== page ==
The Indian Students Association is one of the largest clubs on RPI's Campus. Founded in 1987, the club aims to increase awareness of Indian culture and traditions amongst the RPI student body. Through events like the Diwali show, the Garba, mixers, retreats, and athletic competitions, ISA seeks to promote the music, language, traditions, and culture of India throughout RPI's campus and the local community.
Diwali Show 11/9 7:30pm West Hall
Diwali, the Festival of Lights, is celebrated around the end of October or early November. This festival is celebrated by Hindus, Sikhs, and Jains.
For Hindus, Deepavali or Diwali is a 5-day festival which starts on Dhanteras, celebrated on the 13th lunar day of Krishna paksha (dark fortnight) of the Hindu calendar month Ashwin.
Dhanteras ends on Bhaubeej, celebrated on the 2nd lunar day of Shukla paksha of the Hindu calendar month Kartik. Diwali is an important festival for Hindus and they celebrate the festival by performing cultural activites, dances, etc. The festival starts with Dhanteras (when most Indian business communities begin their financial year) and the second day is called the Naraka Chaturdas, a day when prayers and religious rituals are performed and ends on the fifth day called Yama Dvitiya, a day when sisters invite their brothers to their homes.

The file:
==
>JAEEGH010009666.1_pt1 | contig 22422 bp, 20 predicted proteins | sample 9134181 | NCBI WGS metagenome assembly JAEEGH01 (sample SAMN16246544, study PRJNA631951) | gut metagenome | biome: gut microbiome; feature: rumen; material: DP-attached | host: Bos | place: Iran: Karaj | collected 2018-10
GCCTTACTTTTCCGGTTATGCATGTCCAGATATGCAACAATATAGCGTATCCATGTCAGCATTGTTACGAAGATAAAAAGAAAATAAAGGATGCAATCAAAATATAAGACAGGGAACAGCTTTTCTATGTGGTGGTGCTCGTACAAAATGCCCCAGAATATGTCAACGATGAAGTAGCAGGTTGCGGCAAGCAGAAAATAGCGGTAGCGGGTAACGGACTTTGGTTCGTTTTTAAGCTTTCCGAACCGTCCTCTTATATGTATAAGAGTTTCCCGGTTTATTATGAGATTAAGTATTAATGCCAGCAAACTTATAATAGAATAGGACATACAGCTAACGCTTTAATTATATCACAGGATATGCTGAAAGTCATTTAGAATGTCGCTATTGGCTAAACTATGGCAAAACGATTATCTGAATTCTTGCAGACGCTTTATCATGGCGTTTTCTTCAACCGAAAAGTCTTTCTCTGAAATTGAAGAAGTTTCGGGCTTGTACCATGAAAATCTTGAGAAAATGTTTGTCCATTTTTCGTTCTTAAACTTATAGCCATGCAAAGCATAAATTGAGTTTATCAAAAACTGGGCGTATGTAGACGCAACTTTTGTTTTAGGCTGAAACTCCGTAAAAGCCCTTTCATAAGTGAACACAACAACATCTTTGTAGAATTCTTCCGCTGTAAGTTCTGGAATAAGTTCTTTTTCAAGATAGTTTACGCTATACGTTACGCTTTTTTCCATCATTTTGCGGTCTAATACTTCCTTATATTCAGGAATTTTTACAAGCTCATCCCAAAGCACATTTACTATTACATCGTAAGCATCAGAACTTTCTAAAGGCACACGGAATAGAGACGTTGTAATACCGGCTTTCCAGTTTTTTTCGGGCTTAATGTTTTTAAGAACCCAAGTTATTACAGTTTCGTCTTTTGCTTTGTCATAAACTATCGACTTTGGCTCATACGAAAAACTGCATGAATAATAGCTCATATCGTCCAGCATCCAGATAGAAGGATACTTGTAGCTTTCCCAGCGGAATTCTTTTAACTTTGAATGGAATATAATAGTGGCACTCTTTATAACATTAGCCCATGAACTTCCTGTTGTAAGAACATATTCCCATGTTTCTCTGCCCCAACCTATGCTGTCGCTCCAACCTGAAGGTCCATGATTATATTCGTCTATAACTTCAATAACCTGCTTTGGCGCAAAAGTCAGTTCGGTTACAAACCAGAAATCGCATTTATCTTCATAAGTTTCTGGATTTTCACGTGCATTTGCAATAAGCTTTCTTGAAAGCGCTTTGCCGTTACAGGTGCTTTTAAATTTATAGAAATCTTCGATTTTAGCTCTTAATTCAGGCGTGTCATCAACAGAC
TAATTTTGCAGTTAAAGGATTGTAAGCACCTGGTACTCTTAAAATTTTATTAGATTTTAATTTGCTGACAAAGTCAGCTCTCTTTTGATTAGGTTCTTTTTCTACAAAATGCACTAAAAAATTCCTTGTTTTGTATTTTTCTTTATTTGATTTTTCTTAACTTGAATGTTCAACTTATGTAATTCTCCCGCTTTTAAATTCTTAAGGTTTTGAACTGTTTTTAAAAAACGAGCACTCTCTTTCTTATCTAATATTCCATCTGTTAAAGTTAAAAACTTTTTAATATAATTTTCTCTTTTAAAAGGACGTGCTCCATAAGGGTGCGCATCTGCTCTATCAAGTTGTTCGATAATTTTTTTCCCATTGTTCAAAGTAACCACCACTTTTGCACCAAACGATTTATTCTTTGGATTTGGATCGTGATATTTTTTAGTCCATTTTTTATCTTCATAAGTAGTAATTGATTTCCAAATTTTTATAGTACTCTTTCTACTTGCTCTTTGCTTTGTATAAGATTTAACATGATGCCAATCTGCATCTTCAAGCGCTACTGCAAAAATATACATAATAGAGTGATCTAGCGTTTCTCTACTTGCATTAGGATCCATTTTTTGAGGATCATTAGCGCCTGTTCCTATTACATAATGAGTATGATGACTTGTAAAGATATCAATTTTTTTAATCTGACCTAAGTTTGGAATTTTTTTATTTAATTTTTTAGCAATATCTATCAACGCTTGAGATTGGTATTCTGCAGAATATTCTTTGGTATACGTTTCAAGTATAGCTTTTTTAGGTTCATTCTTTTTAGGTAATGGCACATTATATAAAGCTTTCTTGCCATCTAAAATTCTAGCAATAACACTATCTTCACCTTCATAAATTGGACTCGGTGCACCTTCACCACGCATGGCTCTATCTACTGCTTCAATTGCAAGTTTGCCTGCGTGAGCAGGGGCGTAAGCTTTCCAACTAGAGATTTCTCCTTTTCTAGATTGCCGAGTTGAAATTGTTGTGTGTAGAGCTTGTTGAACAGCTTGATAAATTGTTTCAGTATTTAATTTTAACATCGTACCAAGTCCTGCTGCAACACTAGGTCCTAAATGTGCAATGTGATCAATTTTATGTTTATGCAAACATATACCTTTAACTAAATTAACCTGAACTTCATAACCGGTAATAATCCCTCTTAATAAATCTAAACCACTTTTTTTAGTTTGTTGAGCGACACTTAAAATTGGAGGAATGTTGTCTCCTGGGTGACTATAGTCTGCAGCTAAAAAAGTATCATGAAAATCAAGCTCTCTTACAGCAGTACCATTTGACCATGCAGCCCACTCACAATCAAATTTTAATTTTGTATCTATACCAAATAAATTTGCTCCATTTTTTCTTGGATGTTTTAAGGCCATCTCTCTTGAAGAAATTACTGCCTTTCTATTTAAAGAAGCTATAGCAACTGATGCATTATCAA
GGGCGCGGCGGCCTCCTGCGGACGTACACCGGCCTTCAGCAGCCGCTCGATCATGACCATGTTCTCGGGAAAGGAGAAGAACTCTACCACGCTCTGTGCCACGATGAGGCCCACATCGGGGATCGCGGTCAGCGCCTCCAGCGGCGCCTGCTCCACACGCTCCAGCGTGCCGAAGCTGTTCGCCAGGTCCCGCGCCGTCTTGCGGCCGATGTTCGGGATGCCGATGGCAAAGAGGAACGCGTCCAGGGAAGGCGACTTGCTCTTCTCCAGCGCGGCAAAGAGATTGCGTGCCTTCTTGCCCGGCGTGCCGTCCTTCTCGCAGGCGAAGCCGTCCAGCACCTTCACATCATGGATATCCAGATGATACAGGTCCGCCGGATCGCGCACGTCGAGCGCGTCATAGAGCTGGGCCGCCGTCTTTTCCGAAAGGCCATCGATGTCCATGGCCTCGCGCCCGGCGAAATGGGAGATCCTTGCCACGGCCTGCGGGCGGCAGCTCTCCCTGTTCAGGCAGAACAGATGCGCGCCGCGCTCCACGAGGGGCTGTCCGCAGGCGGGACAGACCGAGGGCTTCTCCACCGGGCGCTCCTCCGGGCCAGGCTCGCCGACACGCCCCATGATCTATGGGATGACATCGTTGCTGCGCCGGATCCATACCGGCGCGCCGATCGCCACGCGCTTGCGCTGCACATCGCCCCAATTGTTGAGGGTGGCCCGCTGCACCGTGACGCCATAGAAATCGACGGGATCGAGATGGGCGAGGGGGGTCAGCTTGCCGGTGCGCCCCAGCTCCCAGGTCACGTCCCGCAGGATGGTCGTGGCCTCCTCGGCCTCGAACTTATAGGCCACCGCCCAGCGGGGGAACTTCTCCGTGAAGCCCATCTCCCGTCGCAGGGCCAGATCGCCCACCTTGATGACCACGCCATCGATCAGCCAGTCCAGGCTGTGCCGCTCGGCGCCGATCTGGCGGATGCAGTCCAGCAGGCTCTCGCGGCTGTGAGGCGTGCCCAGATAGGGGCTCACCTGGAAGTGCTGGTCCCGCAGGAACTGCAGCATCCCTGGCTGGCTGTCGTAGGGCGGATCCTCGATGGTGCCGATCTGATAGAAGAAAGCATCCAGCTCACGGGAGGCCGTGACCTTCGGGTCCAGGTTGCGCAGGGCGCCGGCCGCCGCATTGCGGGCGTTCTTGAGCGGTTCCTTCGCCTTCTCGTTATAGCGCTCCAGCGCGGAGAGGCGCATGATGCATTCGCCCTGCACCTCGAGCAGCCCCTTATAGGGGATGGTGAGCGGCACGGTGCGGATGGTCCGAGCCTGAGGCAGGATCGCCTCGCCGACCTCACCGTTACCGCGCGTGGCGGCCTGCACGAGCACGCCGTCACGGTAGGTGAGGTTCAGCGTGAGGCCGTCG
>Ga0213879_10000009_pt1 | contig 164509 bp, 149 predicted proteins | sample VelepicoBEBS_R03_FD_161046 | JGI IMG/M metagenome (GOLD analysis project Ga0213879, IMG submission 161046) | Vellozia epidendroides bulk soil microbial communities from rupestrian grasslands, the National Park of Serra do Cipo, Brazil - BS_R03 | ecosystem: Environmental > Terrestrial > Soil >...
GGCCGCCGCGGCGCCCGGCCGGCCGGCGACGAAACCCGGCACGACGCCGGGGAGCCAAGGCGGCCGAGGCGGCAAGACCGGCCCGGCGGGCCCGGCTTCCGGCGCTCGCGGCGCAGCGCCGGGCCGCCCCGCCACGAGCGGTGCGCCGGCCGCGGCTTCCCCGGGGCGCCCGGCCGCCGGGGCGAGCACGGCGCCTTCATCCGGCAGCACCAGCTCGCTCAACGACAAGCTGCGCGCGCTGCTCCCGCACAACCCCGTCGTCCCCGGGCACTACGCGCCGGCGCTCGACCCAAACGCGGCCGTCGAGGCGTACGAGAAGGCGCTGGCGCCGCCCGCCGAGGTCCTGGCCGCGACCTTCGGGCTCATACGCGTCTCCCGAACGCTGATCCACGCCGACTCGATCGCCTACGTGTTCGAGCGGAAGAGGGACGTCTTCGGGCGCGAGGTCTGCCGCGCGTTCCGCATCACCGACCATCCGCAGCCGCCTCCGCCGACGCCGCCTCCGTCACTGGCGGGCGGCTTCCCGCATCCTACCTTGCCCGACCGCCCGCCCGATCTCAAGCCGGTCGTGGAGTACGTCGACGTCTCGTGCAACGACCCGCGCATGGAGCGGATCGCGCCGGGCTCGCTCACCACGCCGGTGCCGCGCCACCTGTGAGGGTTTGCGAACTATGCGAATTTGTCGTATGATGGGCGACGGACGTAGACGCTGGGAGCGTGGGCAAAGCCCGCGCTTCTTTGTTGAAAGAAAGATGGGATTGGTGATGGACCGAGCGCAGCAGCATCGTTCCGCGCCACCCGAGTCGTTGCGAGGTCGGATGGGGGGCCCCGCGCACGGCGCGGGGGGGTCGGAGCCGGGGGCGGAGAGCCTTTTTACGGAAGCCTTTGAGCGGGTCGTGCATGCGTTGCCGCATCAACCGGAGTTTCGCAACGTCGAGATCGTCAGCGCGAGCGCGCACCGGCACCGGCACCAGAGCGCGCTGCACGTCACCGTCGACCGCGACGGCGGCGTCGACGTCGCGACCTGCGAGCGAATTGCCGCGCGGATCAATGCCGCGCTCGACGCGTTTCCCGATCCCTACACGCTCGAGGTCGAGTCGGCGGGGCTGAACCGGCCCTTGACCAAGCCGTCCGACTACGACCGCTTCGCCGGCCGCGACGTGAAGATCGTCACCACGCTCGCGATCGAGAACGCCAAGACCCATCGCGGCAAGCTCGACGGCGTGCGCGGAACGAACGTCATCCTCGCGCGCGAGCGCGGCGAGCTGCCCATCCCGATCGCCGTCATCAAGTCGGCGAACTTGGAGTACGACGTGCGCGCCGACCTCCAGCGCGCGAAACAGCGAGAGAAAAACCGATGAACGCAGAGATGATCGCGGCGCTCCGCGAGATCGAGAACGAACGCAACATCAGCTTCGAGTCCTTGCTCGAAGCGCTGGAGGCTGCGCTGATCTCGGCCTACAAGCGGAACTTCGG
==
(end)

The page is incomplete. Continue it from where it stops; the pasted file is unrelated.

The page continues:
Not only is Diwali celebrated by Hindus, but also it is celebrated by Sikhs. For more information on how Hindus celebrate Diwali, please follow this link: www.bbc.co.uk/religion/religions/sikhism/holydays/diwali.shtml
For Sikhs, Diwali is the day when the Sikh festival Bandi Chor Divas ("Day of Liberation") is celebrated. It is a day of liberation because this day marks the day of release from prison of the sixth guru (Guru Hargobind Ji). He was wrongfully imprisoned, but Bandi Chor Divas celebrates his release along with 52 other princes' releases in October 1619. Following their release, Guru Hargobind Ji arrived in Amritsar in the midst of Diwali, so Diwali was henceforth associated with liberation for Sikhs. For more information on how Sikhs celebrate Diwali, please follow this link: http://www.bbc.co.uk/religion/religions/sikhism/holydays/diwali.shtml
For Jains, Diwali has a special significance due to Lord Mahavira attaining Nirvana or Moksh on this day at Pavapuri in 15 October 527 BCE. According to Kaplasutra, 3rd century BC, many gods were present there to illuminate the darkness. Therefore, Jains celebrate Diwali as a day of remembering Mahavira. For more information on how Jains celebrate Diwali, please follow this link: http://www.bbc.co.uk/religion/religions/jainism/holydays/holydays.shtml